Geeks2U Promise
We guarantee you'll love our fast, friendly service - or we'll refund your money.
133,572 Happy Customers & Counting
Need tech support?
1300 769 448
Extended hours, 7 days a week
Home  /  geekspeak  /  Why aren't there more Aussie tech celebrities?

Why aren't there more Aussie tech celebrities?

Tags : 

Australia has punched above its weight in terms of contributions to the world IT industry — the CSIRO’s role in the invention of Wi-Fi being one of the more recent examples — and yet in terms of the world’s most prominent IT “faces”, we’re barely a blip on the radar.

I was reminded of this recently due to the sad passing of the head of local ISP Exetel, John Linton. Linton passed away rapidly following a stroke, and his passing was announced on Exetel’s customer-only web site.

Linton was a fascinating character who had been involved in the local technology industry for decades. His role at Exetel grabbed the local headlines, but he’d worked at IBM and then later (and more significantly, in terms of overall local impact) Linton was at the helm of Osborne computers, which was at one time the largest PC seller in the country. Osborne was, at one time, a massive force in the local industry with plenty of local presence even in smaller regional centres, a model that nobody’s been able to duplicate since. indeed, when Osborne folded I knew more than a few folks who lost regional work as a result, and in one of life’s little quirks, I worked for some time at the company that bought out Osborne, Gateway 2000 (later just Gateway).

Linton was an outspoken and often vitriolic CEO of both Osborne and Exetel, and certainly a man that could be described as a “character”, however one choses to take that term. In more recent years, he was a notable critic of the Federal government’s Internet Filtering and National Broadband Network initiatives. I didn’t personally agree with his anti-NBN stance, but taking on Linton as a journalist was always an interesting proposition; he was vehement in his views and not afraid to speak his mind, which always made for (at the very least) some interesting headlines. If Linton didn’t like you, you were an idiot — if you were lucky.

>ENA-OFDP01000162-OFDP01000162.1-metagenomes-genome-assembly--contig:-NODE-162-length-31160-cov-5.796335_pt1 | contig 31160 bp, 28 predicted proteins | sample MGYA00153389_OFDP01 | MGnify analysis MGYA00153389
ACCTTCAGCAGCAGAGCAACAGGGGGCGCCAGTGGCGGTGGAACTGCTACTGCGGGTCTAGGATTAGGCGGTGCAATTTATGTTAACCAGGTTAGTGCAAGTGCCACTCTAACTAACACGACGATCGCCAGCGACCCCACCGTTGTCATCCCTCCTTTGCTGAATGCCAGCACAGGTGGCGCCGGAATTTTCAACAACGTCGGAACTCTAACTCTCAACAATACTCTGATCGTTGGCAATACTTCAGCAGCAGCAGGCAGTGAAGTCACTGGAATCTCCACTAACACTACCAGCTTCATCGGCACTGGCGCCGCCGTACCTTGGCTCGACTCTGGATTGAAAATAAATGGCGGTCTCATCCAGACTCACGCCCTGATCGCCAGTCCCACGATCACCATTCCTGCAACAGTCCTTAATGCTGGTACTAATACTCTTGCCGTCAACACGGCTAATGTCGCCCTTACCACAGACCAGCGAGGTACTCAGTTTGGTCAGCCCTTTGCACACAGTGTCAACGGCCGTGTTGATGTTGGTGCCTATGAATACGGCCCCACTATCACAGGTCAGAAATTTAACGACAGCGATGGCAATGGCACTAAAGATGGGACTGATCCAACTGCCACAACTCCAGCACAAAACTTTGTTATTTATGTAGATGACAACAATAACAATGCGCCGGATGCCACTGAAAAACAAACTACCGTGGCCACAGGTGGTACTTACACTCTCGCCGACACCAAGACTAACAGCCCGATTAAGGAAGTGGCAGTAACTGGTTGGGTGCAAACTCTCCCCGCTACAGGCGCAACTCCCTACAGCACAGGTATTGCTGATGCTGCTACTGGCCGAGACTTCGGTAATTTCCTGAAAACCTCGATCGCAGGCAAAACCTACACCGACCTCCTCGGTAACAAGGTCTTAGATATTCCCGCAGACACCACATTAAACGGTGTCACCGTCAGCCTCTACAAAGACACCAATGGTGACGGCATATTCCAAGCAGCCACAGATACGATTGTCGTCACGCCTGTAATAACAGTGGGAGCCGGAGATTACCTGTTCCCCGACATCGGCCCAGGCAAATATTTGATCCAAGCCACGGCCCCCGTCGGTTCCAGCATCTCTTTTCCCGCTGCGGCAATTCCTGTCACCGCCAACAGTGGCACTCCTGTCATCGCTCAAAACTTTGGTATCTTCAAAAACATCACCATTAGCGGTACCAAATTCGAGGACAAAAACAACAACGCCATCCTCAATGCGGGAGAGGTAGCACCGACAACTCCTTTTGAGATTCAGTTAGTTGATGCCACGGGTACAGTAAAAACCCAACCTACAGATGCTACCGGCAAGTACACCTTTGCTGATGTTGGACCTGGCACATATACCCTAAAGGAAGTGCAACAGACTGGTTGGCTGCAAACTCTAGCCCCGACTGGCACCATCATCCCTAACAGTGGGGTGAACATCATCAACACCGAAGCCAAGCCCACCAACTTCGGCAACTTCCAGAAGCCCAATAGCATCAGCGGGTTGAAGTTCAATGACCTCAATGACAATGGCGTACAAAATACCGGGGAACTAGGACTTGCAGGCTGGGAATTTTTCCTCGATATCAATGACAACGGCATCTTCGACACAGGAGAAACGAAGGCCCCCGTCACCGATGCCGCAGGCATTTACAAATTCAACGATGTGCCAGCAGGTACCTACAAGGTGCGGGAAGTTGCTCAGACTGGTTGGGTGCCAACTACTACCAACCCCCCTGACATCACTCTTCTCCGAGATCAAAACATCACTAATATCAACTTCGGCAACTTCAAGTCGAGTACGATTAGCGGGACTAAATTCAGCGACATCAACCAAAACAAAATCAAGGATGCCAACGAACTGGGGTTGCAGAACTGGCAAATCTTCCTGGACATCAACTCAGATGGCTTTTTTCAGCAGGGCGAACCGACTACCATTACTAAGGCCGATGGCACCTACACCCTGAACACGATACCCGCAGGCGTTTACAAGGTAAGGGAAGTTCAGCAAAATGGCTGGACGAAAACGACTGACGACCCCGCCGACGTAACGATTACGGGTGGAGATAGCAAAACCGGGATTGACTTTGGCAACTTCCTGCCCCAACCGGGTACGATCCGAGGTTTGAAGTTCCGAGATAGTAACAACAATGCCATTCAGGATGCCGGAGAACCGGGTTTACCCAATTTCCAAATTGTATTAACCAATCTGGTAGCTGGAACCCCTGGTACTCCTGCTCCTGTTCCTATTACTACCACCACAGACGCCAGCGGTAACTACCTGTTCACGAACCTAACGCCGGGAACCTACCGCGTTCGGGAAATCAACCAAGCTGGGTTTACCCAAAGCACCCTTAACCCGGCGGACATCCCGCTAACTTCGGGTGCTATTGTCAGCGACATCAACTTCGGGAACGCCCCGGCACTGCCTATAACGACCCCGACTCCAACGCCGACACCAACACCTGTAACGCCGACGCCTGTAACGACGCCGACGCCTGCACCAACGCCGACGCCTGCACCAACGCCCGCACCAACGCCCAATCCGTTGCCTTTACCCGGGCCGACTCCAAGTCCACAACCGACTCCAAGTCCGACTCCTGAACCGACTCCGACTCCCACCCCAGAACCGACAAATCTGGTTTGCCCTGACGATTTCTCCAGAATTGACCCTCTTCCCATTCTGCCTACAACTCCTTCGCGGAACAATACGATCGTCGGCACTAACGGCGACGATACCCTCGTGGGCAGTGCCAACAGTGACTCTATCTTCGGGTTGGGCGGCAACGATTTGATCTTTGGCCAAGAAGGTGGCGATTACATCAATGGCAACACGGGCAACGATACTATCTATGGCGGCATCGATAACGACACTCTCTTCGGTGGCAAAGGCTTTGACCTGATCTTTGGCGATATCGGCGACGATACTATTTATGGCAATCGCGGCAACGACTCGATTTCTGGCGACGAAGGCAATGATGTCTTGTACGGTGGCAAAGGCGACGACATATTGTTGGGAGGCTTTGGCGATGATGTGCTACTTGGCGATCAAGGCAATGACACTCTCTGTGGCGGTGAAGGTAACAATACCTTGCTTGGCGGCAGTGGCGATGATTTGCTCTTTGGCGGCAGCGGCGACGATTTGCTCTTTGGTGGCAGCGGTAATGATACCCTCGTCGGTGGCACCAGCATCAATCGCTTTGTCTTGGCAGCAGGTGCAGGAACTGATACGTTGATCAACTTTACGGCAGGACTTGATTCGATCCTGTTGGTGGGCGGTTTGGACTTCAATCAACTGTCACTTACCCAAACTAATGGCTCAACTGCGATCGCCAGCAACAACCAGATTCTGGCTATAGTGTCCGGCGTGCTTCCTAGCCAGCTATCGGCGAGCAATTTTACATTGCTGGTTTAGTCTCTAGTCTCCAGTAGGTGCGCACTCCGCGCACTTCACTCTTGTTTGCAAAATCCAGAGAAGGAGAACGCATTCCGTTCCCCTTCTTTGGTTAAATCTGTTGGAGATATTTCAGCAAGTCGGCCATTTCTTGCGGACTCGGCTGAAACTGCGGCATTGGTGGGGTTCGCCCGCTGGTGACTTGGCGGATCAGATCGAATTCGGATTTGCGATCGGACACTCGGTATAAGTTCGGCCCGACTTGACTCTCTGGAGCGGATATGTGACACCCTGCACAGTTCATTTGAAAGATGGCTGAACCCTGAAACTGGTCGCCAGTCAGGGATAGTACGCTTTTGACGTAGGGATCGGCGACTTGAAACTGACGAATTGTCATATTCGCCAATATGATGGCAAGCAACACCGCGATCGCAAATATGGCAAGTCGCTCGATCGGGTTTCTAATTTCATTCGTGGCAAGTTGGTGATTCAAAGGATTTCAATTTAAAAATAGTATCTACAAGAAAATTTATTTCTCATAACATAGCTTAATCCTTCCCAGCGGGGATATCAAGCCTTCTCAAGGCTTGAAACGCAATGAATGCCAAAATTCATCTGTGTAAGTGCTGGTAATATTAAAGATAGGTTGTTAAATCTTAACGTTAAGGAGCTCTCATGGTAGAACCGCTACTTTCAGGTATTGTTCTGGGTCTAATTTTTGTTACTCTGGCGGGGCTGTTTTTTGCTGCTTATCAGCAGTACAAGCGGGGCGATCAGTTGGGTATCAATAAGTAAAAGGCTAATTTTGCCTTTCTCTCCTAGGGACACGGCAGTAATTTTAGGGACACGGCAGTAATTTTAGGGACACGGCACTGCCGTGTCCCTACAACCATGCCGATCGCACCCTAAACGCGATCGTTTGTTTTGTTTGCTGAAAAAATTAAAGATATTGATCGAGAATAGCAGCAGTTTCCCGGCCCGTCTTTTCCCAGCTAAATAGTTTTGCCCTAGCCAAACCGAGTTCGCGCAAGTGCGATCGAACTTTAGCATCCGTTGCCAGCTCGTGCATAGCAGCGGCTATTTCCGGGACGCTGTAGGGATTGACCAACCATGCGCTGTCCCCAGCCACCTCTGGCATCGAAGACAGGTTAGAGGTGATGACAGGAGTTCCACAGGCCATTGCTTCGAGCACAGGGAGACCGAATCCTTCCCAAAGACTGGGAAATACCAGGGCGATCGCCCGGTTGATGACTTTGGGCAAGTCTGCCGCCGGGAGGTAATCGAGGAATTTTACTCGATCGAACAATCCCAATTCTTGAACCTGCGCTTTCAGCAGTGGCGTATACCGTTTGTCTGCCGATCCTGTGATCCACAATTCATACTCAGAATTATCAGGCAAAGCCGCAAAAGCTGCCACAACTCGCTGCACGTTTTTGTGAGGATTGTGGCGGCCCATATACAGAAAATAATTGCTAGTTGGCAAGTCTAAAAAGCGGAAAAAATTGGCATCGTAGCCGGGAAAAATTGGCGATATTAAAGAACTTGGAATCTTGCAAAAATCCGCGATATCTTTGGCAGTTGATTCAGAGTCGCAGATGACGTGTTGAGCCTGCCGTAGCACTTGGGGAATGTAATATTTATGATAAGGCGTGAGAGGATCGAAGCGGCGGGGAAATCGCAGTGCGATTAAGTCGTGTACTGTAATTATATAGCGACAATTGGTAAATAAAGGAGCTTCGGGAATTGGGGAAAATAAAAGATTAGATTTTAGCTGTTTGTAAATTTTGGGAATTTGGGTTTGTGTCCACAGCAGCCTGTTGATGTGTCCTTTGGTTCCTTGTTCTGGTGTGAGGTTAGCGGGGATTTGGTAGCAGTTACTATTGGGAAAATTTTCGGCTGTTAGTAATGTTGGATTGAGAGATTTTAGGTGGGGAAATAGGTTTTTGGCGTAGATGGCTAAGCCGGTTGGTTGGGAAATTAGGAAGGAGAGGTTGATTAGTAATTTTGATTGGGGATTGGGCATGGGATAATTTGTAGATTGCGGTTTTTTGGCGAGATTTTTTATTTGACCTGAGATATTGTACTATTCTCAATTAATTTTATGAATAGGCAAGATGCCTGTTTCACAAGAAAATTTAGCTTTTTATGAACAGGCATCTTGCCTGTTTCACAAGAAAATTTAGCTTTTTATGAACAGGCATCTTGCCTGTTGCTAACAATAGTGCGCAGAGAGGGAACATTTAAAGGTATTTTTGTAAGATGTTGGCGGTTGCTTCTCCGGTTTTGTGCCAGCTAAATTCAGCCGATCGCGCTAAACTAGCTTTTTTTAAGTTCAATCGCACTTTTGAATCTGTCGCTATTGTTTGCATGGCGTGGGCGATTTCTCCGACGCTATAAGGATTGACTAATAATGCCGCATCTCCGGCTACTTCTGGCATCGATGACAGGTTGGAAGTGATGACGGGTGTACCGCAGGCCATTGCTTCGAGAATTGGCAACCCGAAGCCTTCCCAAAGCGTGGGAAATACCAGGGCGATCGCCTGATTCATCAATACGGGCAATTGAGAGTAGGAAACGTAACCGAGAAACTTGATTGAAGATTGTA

Linton’s passing is sad, but it also gave me pause for thought. Linton was a notable figure on the local technology scene, but there are relatively few Australians who have taken that kind of Australian determination to an international scale. IT is notably not particularly bound by national borders, especially in the Internet age, and yet, so far, we’ve virtually no IT “celebrities” to speak of. I’m not sure if that’s simply a matter of scale or opportunity.


Leave a Reply

Recent News


In terms of overall storage security, it’s generally tough to beat cloud-based backup, especially if your cloud provider of choice uses an array of storage locations. With the right provider, your files of choice can be backed up in multiple locations, so even if there’s a massive internet outage, or a fire or some other… More 


After starting out as a minor player, FttDP appears destined to play a key role in Australia’s National Broadband Network. The NBN has become a political football over the last few years, with the network design changing several times along the way. As a result it’s hard to know exactly what kind of connection will… More 


The changing of the seasons presents the perfect opportunity to get into good habits when it comes to keeping your business safe. We all have our annual rituals, like changing the batteries in the office smoke alarm when we adjust the clocks for daylight savings. Just like that smoke alarm, there are digital security issues… More 


The chances are pretty good that you’ve used the GPS (Global Positioning System) hardware at some point in the recent past, whether on a dedicated satellite navigation device such as a car-based system, or any of a number of GPS apps available for popular smartphone operating systems. It’s even the basis for popular gaming applications,… More